|Publication number||US4000557 A|
|Application number||US 05/630,385|
|Publication date||Jan 4, 1977|
|Filing date||Nov 10, 1975|
|Priority date||Nov 10, 1975|
|Publication number||05630385, 630385, US 4000557 A, US 4000557A, US-A-4000557, US4000557 A, US4000557A|
|Inventors||Orval C. Bawden, Leonard F. Harris|
|Original Assignee||United States Steel Corporation|
|Export Citation||BiBTeX, EndNote, RefMan|
|Patent Citations (6), Referenced by (9), Classifications (22), Legal Events (2)|
|External Links: USPTO, USPTO Assignment, Espacenet|
Wire rope, simply stated, consists of a number of wires twisted together to form a strand, a number of these strands then being twisted together helically and symmetrically to form a rope made of wire. This "stranding" of many small wires together forms a rope of a given aggregate sectional area, which when compared to a single bar of steel having the same sectional area, is of much greater strength and flexibility.
While wire rope is recognized as an immensely applicable haulage device, it is only as strong as its weakest link. This link, in quite a number of cases, is the spliced area on the wire rope. When such wire rope slings fail, they do so at the splice, unless the rope has been kinked or cut elsewhere. The industry has used swage sleeves for protecting this weakened area as well as fortifying it to the extent possible.
Under present practice, considerable time is spent forming and fixing eyes or splices on the end of wire ropes. Among the various alternative methods of formation are the "farmer's eye method", the "flemish eye method" and the "torpedo loop locks method". In all cases, however, the wire rope end is threaded through the small end of a swage sleeve. The end of rope is unlayed such that two groups of wires are formed. One group generally has the same number of strands as the other although this will obviously not be so with wire ropes having an odd number of strands. The two groups of strands are crossed to form a loop of the desired size and the two strands are layed back upon the loop such that they terminate at the point where the two strands originally separated. Once this is accomplished, the swage sleeve is manually pulled onto the "Y-shaped" portion of the eye or sling. The sleeve is then swaged or pressed onto the wire rope under a relatively large load derived from a 500 to 600 ton press. The swaged sleeve then holds the eye or sling from slipping when a load is applied to the sling.
The major problem in this method usually comes in the attempt to manually slide the swage sleeve over the "Y-shaped" portion of the wire rope. Each employee employs a different method to assemble the sleeve over the wire rope splice. In general, after the eye or sling has been formed, the employee must clamp the rope in a vice, hold the rope ends of the splice in position, and at the same time pull the sleeve onto the rope. The employee then unclamps the rope from the vice and goes onto the swaging operation at the large swaging press.
There are several problem areas in the present procedure. For instance, manually forcing the sleeve over the wire rope and its loose ends is time consuming and awkward. Difficulties in this area arise in getting the ends started into the swage sleeve. If the wires are not spread out properly around the rope, it can be difficult to pull the sleeve onto the rope. In this operation, it is possible to pinch a finger or get a puncture wound while holding and pulling the sleeve onto the rope. Furthermore, it is also possible that the sleeve will not always be pulled far enough onto the rope to make a proper connection. How far the rope enters the sleeve is left to the judgment of the employee unless he carefully measures the distance moved. Usually the employee does not take the time to measure the rope movement into the sleeve and accordingly, a weakened splice and swage results.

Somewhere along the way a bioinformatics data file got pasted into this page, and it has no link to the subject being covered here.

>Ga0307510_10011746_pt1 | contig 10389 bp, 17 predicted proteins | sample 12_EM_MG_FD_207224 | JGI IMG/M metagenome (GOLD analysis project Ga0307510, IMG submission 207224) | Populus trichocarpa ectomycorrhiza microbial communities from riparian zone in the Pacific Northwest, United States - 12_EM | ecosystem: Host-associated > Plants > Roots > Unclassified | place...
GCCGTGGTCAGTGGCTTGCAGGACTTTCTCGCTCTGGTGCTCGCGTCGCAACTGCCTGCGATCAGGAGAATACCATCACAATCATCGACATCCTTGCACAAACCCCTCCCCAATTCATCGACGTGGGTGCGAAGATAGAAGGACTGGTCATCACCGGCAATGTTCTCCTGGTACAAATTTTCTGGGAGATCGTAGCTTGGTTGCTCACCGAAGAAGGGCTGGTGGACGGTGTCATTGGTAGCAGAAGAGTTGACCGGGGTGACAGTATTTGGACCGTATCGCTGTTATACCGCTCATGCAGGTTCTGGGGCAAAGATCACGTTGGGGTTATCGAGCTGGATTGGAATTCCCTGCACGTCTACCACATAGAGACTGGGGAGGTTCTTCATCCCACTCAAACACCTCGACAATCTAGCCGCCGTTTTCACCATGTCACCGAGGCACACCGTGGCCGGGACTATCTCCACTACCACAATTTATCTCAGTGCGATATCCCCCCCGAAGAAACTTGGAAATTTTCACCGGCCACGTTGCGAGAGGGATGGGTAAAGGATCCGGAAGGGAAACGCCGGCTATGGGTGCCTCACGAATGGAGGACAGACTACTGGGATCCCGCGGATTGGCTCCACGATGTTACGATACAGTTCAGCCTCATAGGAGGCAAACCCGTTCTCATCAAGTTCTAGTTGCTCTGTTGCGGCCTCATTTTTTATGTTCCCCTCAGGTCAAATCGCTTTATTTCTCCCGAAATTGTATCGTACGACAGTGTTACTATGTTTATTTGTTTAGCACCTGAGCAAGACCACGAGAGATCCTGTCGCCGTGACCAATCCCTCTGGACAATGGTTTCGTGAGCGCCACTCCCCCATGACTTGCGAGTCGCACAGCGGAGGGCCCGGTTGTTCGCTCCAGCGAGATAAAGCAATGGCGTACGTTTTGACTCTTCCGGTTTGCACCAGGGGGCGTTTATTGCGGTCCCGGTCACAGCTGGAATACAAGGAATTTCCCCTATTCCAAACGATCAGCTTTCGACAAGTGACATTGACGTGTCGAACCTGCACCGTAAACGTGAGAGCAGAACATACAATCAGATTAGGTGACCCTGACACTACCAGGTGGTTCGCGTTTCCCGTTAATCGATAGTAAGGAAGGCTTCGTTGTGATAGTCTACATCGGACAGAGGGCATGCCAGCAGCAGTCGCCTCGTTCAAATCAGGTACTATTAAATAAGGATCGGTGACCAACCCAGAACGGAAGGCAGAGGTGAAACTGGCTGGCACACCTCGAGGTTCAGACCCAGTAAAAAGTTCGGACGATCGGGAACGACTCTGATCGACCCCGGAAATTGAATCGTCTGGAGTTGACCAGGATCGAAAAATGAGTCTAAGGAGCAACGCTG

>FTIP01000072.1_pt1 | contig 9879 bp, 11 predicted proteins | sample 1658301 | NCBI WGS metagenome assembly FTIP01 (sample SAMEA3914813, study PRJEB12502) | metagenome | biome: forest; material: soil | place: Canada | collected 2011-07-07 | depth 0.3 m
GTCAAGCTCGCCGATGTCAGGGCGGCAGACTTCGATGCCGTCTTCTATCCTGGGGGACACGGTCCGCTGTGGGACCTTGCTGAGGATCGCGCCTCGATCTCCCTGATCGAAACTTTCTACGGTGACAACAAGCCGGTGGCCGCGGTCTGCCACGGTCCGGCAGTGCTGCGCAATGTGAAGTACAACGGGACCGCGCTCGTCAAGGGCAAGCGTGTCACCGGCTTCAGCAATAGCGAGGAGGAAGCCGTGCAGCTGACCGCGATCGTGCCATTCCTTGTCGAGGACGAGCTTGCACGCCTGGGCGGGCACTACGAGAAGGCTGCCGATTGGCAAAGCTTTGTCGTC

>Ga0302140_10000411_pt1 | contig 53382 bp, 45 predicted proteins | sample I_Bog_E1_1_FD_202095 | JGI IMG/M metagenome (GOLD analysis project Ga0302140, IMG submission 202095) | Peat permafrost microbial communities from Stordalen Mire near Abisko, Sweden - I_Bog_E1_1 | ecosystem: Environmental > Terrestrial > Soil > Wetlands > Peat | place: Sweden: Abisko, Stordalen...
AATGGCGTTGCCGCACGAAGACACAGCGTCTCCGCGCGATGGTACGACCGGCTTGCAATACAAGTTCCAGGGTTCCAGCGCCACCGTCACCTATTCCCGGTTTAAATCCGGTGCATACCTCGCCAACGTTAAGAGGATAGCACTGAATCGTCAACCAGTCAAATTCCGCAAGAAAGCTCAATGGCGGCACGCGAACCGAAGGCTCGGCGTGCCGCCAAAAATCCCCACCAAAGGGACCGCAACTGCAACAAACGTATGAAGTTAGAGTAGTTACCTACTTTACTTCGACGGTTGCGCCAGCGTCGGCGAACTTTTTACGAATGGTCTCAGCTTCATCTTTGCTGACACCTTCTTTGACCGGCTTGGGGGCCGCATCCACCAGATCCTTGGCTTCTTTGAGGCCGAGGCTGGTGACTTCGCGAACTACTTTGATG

In the currently-employed method, the wire rope must be placed in a vice to clamp the same. This takes time and can be awkward if a special jaw has not been installed on the vice to protect the rope. It should be noted in this regard that rope damage cannot be tolerated under any circumstance. Excessive pinching or clamping can result in a weakened point on the rope and resulting in a rejection if the product is subject to a quality control. If quality control is not followed, the damaged wire rope may result in a greatly reduced strength limit to a point wherein the specific strength tolerances of the individual wire rope may be exceeded during its usage, and breakage and injury may result.
The present invention is addressed to an apparatus and method for automatically pulling the swage sleeve onto the wire rope splice prior to the swaging operation. The process and apparatus eliminates the need for employee to hold the wire strands in position while pulling the sleeve onto the rope. Moreover, the apparatus pulls the sleeve onto the rope the same distance each time resulting in more uniform eyes or slings.
Time and economic studies have been made by applicants concerning the above-noted method and apparatus. While substantial time and money may be saved by incorporation of the present apparatus and method, the most important advantages to be realized from the same are the obtaining of a quality connection, the elimination of the physical effort used by the employee, and the elimination of any seizing or special cutting and grinding operations which are performed upon the loose wire ends in an attempt to funnel the wire ends into the swage sleeve.
The apparatus of the present invention has a minimum number of moving parts and generally include a housing upon which is mounted a clamping device. Mounted in movable relationship with the clamping device is a swage sleeve securing or capturing assembly which in turn is selectively opened or closed for inserting or withdrawing a swage sleeve. The clamping assembly and the mechanism for securing or capturing a swage sleeve are located relative to one another on the housing such that movement of the securing and capturing assembly is in a direction parallel to the longitudinal axis of the wire rope when it is clamped in the clamping device. Additionally, a pneumatic system is provided for selectively forcing the securing and capturing assembly in a direction away from the clamping mechanism and toward the end of the wire rope upon which has been spliced an eye or sling loop.